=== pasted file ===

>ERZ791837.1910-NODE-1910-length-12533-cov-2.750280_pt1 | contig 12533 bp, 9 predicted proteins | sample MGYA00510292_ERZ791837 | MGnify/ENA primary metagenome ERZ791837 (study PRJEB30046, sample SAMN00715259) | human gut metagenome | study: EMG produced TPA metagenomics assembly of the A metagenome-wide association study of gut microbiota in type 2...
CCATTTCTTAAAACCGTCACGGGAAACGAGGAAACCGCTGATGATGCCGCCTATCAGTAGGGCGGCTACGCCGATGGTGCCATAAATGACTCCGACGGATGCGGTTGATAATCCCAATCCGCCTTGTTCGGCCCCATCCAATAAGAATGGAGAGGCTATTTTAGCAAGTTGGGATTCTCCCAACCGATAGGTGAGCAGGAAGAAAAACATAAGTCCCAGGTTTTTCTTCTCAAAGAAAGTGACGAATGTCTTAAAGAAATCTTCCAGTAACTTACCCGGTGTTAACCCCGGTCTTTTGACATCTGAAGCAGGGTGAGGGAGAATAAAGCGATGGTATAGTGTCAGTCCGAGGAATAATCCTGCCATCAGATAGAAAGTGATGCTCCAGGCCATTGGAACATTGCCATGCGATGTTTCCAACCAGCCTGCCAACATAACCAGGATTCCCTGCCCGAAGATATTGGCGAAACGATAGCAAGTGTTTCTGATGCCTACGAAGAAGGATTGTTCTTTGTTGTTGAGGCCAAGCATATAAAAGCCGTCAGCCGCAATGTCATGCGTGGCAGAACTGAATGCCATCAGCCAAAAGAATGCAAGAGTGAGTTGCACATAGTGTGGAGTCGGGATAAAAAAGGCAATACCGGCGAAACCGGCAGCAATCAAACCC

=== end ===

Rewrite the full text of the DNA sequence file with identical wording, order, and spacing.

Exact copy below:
>ERZ791837.1910-NODE-1910-length-12533-cov-2.750280_pt1 | contig 12533 bp, 9 predicted proteins | sample MGYA00510292_ERZ791837 | MGnify/ENA primary metagenome ERZ791837 (study PRJEB30046, sample SAMN00715259) | human gut metagenome | study: EMG produced TPA metagenomics assembly of the A metagenome-wide association study of gut microbiota in type 2...
CCATTTCTTAAAACCGTCACGGGAAACGAGGAAACCGCTGATGATGCCGCCTATCAGTAGGGCGGCTACGCCGATGGTGCCATAAATGACTCCGACGGATGCGGTTGATAATCCCAATCCGCCTTGTTCGGCCCCATCCAATAAGAATGGAGAGGCTATTTTAGCAAGTTGGGATTCTCCCAACCGATAGGTGAGCAGGAAGAAAAACATAAGTCCCAGGTTTTTCTTCTCAAAGAAAGTGACGAATGTCTTAAAGAAATCTTCCAGTAACTTACCCGGTGTTAACCCCGGTCTTTTGACATCTGAAGCAGGGTGAGGGAGAATAAAGCGATGGTATAGTGTCAGTCCGAGGAATAATCCTGCCATCAGATAGAAAGTGATGCTCCAGGCCATTGGAACATTGCCATGCGATGTTTCCAACCAGCCTGCCAACATAACCAGGATTCCCTGCCCGAAGATATTGGCGAAACGATAGCAAGTGTTTCTGATGCCTACGAAGAAGGATTGTTCTTTGTTGTTGAGGCCAAGCATATAAAAGCCGTCAGCCGCAATGTCATGCGTGGCAGAACTGAATGCCATCAGCCAAAAGAATGCAAGAGTGAGTTGCACATAGTGTGGAGTCGGGATAAAAAAGGCAATACCGGCGAAACCGGCAGCAATCAAACCC